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I Use Dating Apps To Get Men To Order Me Free Food Without Ever Meeting Them

The trials and tribulations of online dating have been well-documented, yet sometimes there’s a silver lining in the anonymity people have while using the apps.

Dating apps allow people to share as much or as little of themselves as they want, and some women have decided to use the apps to feed their hunger— literally.

One woman documented how she uses dating apps to get men to send her free food without meeting them.
Jo, whose TikTok profile claims she’s “documenting [her] early 20s,” offered single women a way to get free food from men on Tinder. Jo reposted a TikTok from a woman named Angelica, who titled her post “How to get free meals by using Tinder.”

Angelica’s free food life hack uses Tinder as a way to find men who will buy her food without meeting up.

“Make this your bio,” Angelica explains, showing her own Tinder bio as an example. Her “About Me” section states, “Super like me if you’ll send me sushi without ever meeting me, lol.” She advises followers on TikTok to “Replace sushi with whatever you want,” in order for people who are both hungry and single to get their food of choice.

She guides Tinder users through the steps she takes to get men to buy her food without having to meet them in person, including the guidance “Only reply to messages that mention sending you food.” She shows a screenshot of a conversation between herself and a man named Timothy, who started the conversation by saying, “I sadly can’t super like but I’ll get you some sushi no problem.”

Angelica tells followers, “Send them your number so they can add it to your order, lol,” advice that doesn’t appear to place safety at the forefront, although if someone is comfortable sharing their number with a stranger to get free food, more power to them.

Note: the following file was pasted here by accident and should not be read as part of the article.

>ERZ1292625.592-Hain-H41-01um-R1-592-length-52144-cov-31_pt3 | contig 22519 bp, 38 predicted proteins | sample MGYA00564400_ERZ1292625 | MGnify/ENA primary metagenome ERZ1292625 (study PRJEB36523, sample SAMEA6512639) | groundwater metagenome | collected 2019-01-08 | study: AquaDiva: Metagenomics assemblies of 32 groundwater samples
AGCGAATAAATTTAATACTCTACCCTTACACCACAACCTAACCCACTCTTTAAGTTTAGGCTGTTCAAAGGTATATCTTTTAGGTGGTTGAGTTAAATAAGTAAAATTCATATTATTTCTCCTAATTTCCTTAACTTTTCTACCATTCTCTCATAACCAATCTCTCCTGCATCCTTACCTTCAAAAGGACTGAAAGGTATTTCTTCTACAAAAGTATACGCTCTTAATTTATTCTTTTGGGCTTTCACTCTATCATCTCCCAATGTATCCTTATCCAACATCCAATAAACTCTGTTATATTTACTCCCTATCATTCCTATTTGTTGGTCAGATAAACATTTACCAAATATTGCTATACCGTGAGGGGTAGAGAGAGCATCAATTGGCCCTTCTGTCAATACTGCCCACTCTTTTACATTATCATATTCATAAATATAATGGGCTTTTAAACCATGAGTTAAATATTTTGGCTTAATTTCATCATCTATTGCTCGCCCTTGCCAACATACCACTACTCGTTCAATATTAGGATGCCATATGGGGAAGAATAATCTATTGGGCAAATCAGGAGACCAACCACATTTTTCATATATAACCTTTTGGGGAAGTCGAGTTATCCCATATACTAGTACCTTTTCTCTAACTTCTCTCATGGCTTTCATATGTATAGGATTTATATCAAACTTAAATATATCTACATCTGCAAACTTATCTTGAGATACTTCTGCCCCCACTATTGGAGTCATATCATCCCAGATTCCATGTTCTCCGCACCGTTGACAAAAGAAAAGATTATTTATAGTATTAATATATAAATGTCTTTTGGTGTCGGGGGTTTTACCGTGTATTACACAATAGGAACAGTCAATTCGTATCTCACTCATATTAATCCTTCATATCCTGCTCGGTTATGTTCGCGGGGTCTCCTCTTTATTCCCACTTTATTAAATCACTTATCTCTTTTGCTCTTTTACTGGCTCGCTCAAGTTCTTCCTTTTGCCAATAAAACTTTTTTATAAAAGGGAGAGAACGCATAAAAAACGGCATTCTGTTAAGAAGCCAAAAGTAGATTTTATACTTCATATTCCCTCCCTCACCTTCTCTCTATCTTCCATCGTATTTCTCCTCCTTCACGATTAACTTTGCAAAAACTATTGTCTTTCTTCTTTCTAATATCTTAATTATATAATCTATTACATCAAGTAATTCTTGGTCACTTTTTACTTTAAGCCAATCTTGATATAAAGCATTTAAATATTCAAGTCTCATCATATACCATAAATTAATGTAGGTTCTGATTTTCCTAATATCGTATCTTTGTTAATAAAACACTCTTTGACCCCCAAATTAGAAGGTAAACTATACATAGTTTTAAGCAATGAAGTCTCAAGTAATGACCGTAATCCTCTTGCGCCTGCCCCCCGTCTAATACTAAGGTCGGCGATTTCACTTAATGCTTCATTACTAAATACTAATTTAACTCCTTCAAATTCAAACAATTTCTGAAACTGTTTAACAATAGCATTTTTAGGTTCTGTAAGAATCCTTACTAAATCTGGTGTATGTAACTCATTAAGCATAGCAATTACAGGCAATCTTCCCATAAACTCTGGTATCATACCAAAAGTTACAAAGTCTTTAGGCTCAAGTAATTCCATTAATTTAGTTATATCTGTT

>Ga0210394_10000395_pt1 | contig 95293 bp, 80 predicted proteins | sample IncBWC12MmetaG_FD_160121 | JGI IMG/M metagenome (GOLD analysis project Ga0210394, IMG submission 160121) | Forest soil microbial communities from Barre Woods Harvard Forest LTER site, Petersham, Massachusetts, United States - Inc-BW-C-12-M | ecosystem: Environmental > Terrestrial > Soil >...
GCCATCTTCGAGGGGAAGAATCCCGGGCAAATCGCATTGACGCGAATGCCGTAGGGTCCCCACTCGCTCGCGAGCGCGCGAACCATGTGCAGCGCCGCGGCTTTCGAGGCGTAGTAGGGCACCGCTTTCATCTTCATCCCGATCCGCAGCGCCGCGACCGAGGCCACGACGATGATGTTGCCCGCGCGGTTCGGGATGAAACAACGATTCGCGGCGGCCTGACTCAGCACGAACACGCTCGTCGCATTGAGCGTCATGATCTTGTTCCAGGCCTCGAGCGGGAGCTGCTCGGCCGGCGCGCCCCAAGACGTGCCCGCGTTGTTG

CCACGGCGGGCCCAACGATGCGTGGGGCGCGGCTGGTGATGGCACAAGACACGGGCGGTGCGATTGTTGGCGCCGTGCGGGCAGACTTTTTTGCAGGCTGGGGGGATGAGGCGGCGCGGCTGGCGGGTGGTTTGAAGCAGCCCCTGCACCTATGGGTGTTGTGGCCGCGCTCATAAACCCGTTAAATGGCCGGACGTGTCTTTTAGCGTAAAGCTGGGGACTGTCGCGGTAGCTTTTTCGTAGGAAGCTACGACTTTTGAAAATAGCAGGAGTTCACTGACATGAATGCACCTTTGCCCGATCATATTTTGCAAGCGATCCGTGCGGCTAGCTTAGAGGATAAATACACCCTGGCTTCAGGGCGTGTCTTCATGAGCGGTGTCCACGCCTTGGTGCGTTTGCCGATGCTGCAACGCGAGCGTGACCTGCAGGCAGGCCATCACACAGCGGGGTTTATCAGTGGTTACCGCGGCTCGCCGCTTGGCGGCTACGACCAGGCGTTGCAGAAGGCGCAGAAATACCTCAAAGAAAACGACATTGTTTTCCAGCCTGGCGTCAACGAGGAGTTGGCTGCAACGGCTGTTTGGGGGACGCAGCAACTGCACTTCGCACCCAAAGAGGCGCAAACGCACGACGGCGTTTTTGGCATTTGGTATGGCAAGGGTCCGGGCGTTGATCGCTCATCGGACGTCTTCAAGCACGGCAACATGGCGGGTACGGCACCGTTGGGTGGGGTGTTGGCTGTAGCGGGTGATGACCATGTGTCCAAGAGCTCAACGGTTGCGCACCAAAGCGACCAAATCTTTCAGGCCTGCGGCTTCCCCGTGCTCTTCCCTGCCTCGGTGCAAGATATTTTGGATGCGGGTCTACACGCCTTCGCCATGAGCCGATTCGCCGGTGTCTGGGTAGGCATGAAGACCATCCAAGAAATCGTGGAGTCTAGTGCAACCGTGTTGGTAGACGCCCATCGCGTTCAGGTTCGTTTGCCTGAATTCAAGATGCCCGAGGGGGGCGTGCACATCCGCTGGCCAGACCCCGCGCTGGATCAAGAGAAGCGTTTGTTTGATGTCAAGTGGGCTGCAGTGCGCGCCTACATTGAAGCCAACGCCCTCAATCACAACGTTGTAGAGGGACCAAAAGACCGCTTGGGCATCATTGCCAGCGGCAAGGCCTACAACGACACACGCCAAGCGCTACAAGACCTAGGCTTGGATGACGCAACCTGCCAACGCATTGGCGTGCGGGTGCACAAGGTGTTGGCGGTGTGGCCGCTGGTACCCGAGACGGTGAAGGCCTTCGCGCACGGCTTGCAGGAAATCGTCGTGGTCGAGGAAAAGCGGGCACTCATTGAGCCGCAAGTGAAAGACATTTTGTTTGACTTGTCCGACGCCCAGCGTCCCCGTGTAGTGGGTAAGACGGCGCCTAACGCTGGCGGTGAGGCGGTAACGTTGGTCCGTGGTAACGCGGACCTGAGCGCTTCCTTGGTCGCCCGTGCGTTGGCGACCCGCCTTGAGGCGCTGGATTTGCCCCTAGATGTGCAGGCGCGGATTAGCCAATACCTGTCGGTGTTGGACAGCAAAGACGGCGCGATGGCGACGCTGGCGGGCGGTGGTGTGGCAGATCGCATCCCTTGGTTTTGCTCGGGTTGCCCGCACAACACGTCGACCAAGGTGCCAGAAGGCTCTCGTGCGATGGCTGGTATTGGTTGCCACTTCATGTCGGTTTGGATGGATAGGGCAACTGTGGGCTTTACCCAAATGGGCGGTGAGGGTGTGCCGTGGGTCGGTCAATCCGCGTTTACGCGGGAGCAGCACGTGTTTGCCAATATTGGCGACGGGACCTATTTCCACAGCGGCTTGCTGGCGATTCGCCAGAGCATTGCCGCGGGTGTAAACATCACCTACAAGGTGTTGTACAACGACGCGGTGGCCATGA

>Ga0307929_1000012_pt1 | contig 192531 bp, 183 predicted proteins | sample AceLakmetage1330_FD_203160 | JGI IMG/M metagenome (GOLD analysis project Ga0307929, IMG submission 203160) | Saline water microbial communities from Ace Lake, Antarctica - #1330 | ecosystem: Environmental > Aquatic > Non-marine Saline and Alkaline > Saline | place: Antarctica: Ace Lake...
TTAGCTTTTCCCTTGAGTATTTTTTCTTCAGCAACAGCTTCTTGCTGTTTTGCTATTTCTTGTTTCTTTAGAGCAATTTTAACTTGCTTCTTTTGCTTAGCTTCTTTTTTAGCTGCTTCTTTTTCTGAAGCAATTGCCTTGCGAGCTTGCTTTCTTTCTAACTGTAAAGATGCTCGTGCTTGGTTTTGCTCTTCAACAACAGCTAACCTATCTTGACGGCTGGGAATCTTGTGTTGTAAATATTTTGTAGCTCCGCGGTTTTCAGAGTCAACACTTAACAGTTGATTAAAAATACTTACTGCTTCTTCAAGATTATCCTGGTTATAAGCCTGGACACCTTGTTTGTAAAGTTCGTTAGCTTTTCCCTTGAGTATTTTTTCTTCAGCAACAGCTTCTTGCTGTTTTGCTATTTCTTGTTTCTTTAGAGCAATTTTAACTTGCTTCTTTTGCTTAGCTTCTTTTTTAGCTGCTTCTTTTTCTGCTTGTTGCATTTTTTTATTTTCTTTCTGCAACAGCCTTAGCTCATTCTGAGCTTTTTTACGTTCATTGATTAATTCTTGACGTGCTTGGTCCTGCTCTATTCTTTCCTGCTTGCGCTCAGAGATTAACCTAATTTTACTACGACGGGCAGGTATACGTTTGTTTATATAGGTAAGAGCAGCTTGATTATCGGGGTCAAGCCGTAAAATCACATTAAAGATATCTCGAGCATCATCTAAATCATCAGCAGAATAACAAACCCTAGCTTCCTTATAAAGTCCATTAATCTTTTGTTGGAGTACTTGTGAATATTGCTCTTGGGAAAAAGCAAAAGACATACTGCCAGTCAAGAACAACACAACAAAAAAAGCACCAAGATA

In asking men to send free food via Tinder, women are using dating apps to get exactly what they want.
To show that the interaction isn’t necessarily purely transactional, Angelica tells Tinder users to “Ask them a couple of questions about their day and then ask for your food, lmao.”

“Get your food. Enjoy!” Read Angelica’s last post.

Jo posted her own sushi feast on TikTok, along with the words, “It works!” She captioned her post, “The best sushi is free sushi.”

While it wouldn’t be surprising for these women to get dragged online by men who feel taken advantage of or used financially, Angelica didn’t make any promises to meet up in person, nor did she string anyone along. She was direct in her communication style and clear about what she wanted— free sushi from men on dating apps.

The women engaging in the act of asking for free food from men on apps aren’t advertising falsely; they’re not lying or leading people on.

They made a request for something to be gifted to them and certain men responded. It could be viewed as a small act of rebellion in a society where women earn an average of 82% of what men earn, according to the Pew Research Center. Or it could be viewed as what it is—asking directly for what you want and then receiving it.

 

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